Style

The Edition: No. 51

There is more than one way to burn a book. And the world is full of people running about with lit matches. ― Ray Bradbury

Shifted. You don’t need a breakthrough, you need a micro-shift to succeed.

Tuckered Out. Tuckernuck is having a 20%-off sale. I’m loving this Barbour jacket and this $58 blouse that’s perfect to wear under sweaters.

Shattered. He gave her a $100,000 engagement ring. They broke up. Then, it got messy.

Wrapped. This $99 wool skirt from & Other Stories is versatile, not basic.

Passed Over. What to do when your co-worker gets the promotion you believe you deserved.

Cozied. Last week, we talked about ‘desk sweaters.’ This Madewell is my new favorite one.

Examined. Every ingredient in your Pumpkin Spice Latte explained.

Styled. Sweater + Necklace + Printed Skirt = Feminine Fall Outfit.

Connected. How to build more meaningful relationships, and how to be better at parties.

Sparkled. This M.A.C. palette is every fall eyeshadow color you need.

I love a good jacket.  I can’t help it.  A basic outfit can become a stunner with the right jacket.  And this $39 sueded knit moto jacket from Old Navy is the right jacket.  This green is fantastic, but the other six colors, including a wonderful wine-hue, might be even better.

I also like this affordable bomber jacket and this twill field jacket.  They also have the same moto jacket in a scuba fabric.  And, because it’s Old Navy, the majority of these pieces are available in plus-sizes.

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LEAVE A COMMENT

    16 comments

  1. Liz says:

    I have that Old Navy jacket in gray, and I love it! I saw it on a previous post, and it’s actually what I use as my “desk sweater”. Looks cute, and is totally machine washable – amazing value for the price.

    October 1, 2018/Reply
  2. Lily says:

    Just wanted to share that I bought the Old Navy moto jacket in the emerald color a few weeks ago, and was well worth it. Looks much more expensive in person, and their tall size fits perfectly if you have longer arms like me.

    October 1, 2018/Reply
    • Jo says:

      Probably too late for y’all to see this, but for anyone who owns the Old Navy jacket – did y’all have trouble with the color bleeding? I noticed a number of reviews complained about that, but none of them followed up to say if it bled post-first wash.

      October 2, 2018/Reply
      • Belle says:

        I’m not sure why anyone would be washing it. But I can see wear the color would rub off on a car seat or a lighter color purse though. That sometimes happens with my jeans, and it’s so annoying.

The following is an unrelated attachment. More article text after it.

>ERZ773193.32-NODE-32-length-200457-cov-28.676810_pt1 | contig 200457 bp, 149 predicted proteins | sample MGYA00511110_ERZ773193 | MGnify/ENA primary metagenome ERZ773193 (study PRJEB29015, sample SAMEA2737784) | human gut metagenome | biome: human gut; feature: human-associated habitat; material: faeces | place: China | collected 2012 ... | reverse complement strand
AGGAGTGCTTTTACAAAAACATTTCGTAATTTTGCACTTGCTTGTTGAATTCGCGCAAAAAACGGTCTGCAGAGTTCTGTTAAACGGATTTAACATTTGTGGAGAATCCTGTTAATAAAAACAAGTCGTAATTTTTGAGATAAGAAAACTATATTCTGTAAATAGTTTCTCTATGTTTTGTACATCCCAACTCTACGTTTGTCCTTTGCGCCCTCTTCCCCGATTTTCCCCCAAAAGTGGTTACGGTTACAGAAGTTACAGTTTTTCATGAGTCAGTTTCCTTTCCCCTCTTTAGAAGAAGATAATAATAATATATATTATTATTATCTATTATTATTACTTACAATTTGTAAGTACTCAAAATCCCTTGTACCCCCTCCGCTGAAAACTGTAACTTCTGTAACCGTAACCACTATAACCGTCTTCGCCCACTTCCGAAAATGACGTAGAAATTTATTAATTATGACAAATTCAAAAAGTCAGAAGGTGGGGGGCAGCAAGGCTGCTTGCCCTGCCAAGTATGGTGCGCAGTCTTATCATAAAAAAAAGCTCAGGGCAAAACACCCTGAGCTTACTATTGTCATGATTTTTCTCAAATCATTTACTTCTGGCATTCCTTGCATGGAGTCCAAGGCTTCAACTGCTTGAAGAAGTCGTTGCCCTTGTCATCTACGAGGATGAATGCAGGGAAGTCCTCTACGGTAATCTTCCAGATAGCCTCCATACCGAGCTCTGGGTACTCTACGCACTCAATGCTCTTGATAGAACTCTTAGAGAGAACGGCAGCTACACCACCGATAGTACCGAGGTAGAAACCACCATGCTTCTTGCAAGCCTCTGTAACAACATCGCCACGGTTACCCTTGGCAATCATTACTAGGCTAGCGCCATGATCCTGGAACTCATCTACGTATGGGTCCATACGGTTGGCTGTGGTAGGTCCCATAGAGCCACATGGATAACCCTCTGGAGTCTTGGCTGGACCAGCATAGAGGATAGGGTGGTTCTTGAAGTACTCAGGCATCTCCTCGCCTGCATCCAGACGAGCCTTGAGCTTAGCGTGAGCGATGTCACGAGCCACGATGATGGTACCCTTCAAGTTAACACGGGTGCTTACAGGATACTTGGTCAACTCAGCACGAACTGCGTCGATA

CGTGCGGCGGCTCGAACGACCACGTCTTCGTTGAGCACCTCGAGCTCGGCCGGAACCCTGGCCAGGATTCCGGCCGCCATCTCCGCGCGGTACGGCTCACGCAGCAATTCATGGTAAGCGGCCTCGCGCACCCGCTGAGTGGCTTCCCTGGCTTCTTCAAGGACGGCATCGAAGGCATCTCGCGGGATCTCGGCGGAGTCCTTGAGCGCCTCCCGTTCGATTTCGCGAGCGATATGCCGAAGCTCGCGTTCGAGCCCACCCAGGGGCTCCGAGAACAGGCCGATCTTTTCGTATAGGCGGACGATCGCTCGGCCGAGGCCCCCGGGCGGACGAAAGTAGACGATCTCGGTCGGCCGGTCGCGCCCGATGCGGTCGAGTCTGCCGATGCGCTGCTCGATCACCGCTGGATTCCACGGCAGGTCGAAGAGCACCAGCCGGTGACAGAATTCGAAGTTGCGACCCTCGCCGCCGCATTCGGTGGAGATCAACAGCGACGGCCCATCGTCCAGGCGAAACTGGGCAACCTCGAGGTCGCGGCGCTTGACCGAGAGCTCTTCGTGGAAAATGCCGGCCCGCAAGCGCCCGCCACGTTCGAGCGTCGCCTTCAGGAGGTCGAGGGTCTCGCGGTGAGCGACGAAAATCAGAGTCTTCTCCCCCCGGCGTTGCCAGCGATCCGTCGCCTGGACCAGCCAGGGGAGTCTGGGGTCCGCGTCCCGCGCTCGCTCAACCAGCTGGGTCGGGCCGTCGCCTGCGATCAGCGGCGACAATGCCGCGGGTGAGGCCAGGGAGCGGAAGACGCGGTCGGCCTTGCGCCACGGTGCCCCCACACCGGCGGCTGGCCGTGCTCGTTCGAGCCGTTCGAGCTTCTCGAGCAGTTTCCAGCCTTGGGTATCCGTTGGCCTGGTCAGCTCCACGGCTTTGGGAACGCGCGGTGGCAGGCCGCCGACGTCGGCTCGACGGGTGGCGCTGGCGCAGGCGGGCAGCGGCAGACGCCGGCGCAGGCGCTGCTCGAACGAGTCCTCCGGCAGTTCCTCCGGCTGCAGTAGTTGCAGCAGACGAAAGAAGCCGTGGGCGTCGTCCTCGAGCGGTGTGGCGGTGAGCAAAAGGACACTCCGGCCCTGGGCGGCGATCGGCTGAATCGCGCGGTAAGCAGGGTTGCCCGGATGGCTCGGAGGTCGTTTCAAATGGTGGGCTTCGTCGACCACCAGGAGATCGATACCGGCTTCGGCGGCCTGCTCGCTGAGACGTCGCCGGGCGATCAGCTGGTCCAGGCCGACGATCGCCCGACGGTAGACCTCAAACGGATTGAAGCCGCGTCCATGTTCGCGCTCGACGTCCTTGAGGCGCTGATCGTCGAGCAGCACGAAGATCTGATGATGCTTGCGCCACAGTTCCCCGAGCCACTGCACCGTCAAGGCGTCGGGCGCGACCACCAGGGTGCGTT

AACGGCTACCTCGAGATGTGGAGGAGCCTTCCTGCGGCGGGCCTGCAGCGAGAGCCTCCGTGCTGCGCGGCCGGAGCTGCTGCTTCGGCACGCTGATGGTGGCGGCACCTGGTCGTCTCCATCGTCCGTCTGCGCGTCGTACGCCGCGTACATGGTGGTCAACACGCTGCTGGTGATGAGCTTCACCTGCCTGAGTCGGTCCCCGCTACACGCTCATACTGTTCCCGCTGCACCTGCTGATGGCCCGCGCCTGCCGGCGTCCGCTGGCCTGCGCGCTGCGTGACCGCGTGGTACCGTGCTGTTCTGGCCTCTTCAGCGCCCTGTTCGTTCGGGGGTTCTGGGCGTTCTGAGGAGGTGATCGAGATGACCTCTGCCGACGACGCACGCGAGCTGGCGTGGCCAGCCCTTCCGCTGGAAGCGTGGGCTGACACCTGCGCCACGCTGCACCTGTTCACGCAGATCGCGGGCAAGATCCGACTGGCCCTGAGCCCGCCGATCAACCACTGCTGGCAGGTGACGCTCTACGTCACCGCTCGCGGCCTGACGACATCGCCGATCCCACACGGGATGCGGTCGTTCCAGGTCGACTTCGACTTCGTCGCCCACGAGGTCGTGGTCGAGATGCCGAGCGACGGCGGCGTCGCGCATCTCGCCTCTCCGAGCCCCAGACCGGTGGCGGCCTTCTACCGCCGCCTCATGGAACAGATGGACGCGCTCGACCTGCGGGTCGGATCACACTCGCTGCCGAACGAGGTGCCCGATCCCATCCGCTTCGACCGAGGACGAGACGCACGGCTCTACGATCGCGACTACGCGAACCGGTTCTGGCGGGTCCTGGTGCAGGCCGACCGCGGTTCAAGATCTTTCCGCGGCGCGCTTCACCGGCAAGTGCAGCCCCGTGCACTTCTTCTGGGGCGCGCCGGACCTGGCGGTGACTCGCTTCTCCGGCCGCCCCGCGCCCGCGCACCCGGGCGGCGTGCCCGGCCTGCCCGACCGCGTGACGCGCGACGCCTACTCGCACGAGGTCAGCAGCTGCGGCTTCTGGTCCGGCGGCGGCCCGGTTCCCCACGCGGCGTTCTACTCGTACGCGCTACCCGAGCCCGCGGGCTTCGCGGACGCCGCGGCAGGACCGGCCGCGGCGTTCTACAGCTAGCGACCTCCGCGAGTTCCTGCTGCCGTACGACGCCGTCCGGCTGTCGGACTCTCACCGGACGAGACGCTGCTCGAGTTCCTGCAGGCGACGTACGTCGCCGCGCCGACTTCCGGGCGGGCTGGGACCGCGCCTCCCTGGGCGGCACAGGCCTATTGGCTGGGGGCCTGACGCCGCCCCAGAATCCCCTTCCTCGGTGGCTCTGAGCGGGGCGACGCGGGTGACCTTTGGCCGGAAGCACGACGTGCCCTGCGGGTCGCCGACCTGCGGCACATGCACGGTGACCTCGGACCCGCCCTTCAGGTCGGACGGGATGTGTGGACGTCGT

October 2, 2018/Reply
        • Jo says:

          Thanks!

          October 3, 2018/Reply
  3. Monica T says:

    Love that article about building relationships. I attended a women’s networking event last week and was completely put off by her advice about relationship building. It was all based on the APPEARANCE of caring about the other person. Of course, her entire spiel about building a personal brand was about appearances so this shouldn’t have been surprising, but still. I can’t overstate how much being genuinely interested in people, curious about their lives and thoughts and open about your own feelings can make a lasting impact with others. I don’t do it to sell them something (because I don’t sell things), I just can’t help it. That said, I can’t force it with people I really dislike, which maybe would be the skill to have.

    Also, PSL…buuurrrrn.

    October 1, 2018/Reply
    • Crystal says:

      Monica — For me, this was a big takeaway from the book Quiet (about introverts). We aren’t going to build our networks by going to parties/events and working the room. We’re going stand at a cocktail table or sit on a couch and talk in depth with someone and take the time to really get to know them.
      That’s valuable. I let go of trying to be the “networker” some of my friends and colleagues are, and I do it my own way — which as you said, relates to having a genuine interest in other human beings’ lives (and not investing the time in those for whom I can’t build that connection).

      October 1, 2018/Reply
      • Monica T says: